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In re Marriage of Dean

Court of Appeals of Iowa

March 12, 2014

IN RE THE MARRIAGE OF JEFFREY C. DEAN AND MELISSA A. DEAN; Upon the Petition of JEFFREY C. DEAN, Petitioner-Appellee/Cross-Appellant,
v.
MELISSA A. DEAN, n/k/a MELISSA A. CHAPMAN, Respondent-Appellant/Cross-Appellee

Editorial Note:

This decision is published in table format in the North Western Reporter.

Appeal from the Iowa District Court for Pottawattamie County, Gregory W. Steensland, Judge. Melissa Chapman appeals, and Jeffrey Dean cross-appeals, certain economic provisions of the parties' dissolution decree.

Ryann A. Glenn of Petersen Law, P.L.L.C., Council Bluffs, for appellant.

Joseph J. Hrvol of Joseph Hrvol, P.C., Council Bluffs, for appellee.

Heard by Potterfield, P.J., and Doyle and Bower, JJ.

OPINION

DOYLE, J.

Melissa Chapman, f/k/a Melissa Dean, appeals and Jeffrey Dean cross-appeals certain economic provisions of the decree dissolving their marriage. Melissa asserts the district court erred in not awarding her a greater cash settlement because it failed to include certain premarital gifts and purchases in its calculation. Jeffrey asserts the court erred in failing to reduce its home equity computation by the value of Jeffrey's premarital-gifted land upon which the marital home was built and in awarding Melissa trial attorney fees. Upon our review, we affirm as modified.

I. Scope and Standards of Review.

We review dissolution of marriage cases de novo. Iowa R. App. P. 6.907; In re Marriage of McDermott, 827 N.W.2d 671, 679 (Iowa 2013). We decide the issues raised anew, but we do so with the realization that the district court possessed the advantage of listening to and observing firsthand the parties and witnesses. McDermott, 827 N.W.2d at 679 ; In re Marriage of Zabecki, 389 N.W.2d 396, 398 (Iowa 1986). Consequently, we credit the factual findings of the district court, especially as to the demeanor and believability of witnesses, but are not bound by them. Iowa R. App. P. 6.904(3)(g); In re Marriage of Fennelly, 737 N.W.2d 97, 100 (Iowa 2007). Finally, we note that because we base our decision on the unique facts of each case, precedent is of little value. In re Marriage of Brown, 776 N.W.2d 644, 647 (Iowa 2009).

II. Background Facts and Proceedings.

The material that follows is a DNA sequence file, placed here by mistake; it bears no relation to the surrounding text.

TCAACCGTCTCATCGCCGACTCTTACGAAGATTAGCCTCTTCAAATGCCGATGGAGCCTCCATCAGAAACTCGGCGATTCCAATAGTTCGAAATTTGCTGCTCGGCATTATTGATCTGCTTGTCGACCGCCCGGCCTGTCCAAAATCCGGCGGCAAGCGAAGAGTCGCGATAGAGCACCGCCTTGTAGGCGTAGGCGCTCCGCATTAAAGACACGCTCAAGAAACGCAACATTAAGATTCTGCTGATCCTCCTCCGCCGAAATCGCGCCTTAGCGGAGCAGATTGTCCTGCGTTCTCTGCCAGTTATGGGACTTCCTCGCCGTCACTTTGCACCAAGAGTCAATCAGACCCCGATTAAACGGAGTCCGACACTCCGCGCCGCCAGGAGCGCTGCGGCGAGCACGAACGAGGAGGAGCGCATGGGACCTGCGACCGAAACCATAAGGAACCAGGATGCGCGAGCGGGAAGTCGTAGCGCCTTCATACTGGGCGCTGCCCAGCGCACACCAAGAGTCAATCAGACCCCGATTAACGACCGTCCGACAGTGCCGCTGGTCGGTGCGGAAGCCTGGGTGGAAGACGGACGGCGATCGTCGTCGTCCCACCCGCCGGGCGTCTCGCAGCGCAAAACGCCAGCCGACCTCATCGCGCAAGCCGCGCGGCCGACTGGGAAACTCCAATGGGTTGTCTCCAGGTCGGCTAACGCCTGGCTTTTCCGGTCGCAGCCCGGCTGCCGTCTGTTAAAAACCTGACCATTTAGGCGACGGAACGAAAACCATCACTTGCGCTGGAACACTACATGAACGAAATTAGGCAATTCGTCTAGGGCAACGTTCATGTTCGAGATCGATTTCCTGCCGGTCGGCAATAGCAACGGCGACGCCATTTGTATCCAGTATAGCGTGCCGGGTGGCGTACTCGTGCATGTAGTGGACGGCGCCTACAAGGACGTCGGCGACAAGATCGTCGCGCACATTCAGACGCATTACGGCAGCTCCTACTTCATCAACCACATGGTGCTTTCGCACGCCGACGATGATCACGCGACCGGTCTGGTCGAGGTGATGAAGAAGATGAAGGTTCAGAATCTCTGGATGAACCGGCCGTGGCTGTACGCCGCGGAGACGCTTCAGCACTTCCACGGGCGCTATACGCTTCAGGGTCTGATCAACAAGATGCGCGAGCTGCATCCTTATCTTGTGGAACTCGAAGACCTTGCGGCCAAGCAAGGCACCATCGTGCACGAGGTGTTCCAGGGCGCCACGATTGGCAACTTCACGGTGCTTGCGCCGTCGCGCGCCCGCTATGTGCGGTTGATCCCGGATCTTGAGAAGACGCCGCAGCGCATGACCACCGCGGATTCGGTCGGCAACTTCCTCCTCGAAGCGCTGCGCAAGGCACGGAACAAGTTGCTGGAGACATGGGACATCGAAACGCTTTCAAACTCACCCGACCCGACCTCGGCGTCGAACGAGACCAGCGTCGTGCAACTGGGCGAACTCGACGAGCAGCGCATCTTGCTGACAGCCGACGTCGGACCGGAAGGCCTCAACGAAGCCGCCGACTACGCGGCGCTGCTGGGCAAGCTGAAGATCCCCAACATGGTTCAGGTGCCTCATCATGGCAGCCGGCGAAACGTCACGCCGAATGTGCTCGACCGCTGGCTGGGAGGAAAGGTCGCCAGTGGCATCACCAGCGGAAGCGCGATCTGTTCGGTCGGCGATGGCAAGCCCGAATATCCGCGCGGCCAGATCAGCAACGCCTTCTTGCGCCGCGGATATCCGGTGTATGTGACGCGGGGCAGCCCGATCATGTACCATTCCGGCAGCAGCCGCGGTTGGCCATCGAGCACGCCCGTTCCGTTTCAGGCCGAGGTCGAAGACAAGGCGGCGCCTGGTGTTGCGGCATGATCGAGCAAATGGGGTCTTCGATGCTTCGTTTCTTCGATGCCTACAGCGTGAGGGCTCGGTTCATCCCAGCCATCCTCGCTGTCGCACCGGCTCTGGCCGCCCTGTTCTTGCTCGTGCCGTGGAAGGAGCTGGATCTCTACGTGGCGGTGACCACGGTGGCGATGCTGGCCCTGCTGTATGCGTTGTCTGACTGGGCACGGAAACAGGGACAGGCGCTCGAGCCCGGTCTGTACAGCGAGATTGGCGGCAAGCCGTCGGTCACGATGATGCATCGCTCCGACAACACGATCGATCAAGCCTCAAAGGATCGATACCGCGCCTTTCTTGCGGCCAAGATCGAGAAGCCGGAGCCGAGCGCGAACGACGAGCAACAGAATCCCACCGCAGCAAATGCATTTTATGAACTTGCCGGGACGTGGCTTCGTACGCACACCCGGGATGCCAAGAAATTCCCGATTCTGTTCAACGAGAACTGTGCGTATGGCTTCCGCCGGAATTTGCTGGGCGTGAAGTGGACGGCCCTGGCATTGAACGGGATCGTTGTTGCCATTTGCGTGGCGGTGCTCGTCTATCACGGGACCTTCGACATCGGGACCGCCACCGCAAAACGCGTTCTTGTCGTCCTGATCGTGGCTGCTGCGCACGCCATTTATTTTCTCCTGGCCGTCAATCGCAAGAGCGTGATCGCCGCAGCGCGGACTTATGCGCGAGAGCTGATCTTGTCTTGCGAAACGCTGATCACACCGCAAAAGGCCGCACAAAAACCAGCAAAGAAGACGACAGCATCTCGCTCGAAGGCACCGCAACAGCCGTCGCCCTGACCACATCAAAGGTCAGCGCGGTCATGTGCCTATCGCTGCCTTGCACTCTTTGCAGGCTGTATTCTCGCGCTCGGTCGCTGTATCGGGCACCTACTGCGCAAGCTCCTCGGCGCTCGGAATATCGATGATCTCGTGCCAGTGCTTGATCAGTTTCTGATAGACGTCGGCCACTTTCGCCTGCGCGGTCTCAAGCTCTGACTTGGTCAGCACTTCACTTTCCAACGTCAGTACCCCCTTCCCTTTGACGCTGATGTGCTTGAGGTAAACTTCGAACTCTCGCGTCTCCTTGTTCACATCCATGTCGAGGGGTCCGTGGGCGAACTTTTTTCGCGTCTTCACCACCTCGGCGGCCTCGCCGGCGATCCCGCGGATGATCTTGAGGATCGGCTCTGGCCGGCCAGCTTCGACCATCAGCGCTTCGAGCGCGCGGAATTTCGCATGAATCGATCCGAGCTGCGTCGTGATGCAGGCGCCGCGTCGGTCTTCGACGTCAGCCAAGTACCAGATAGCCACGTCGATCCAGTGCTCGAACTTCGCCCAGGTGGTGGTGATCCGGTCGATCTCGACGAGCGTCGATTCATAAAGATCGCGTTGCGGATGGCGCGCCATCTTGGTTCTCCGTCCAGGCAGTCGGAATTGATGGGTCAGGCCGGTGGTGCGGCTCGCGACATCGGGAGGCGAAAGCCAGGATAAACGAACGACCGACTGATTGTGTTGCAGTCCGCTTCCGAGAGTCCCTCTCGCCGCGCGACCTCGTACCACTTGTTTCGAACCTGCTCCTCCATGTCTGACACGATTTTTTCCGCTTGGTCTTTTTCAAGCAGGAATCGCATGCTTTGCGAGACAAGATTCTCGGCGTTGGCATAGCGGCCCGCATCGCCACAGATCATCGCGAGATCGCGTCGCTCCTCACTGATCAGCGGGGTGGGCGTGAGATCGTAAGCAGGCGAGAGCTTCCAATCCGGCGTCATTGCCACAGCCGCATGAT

Jeffrey and Melissa married in December 2005. No children were born of this marriage. Both parties were employed throughout the marriage. Jeffrey has a high school education and is approximately ten hours short of his degree; Melissa has a Bachelor of Science degree from Iowa State University. Jeffrey entered into the marriage with significant premarital assets, specifically, numerous acres of land in Iowa and Nebraska.

During the marriage, the parties lived in a new house built on land given to Jeffrey by his parents in approximately 1995. To fund the building of the new house, Jeffrey used sale proceeds from a house he had sold, along with other assets and a mortgage. The mortgage was taken out prior to the parties' marriage; however, Melissa contributed to paying the mortgage during the parties' marriage. Additionally, Melissa made several payments during the course of the marriage for real estate taxes. The basement of the house was unfinished at the time of the marriage, but it was finished by the parties during their marriage. During the marriage, the parties did not share a bank account.

The parties separated in January of 2012, and Jeffrey remained in the marital home. On January 26, 2012, Jeffrey filed a petition to dissolve the marriage. Melissa later purchased a home in Council Bluffs for $80,000, with $10,000 loaned to her from her mother and a mortgage of $70,000.

Trial on the matter was held in February 2013. Melissa testified that she owned a house that was encumbered by a mortgage prior to the parties' marriage. Melissa sold her house in September 2005, netting approximately $35,000, and she and her daughter, now an adult living elsewhere, began living with Jeffrey. Melissa also owned certificates of deposit and had a savings account prior to the marriage equaling approximately $10,000. Melissa testified these funds were all spent during the marriage to pay for joint marital expenses, including furniture. Melissa testified that initially Jeffrey divided the household expenses equally between them; however, she later learned she was paying about ninety percent of the expenses. She further testified that she contributed to the finishing of the marital home's basement by providing funds and labor.

Jeffrey testified, and he generally denied Melissa's claims she contributed monetarily to ninety percent of the marital expenses, including the finishing of the basement. He testified that most of the property he owned was gifted to him by his parents many years before the marriage. He emphatically testified ...


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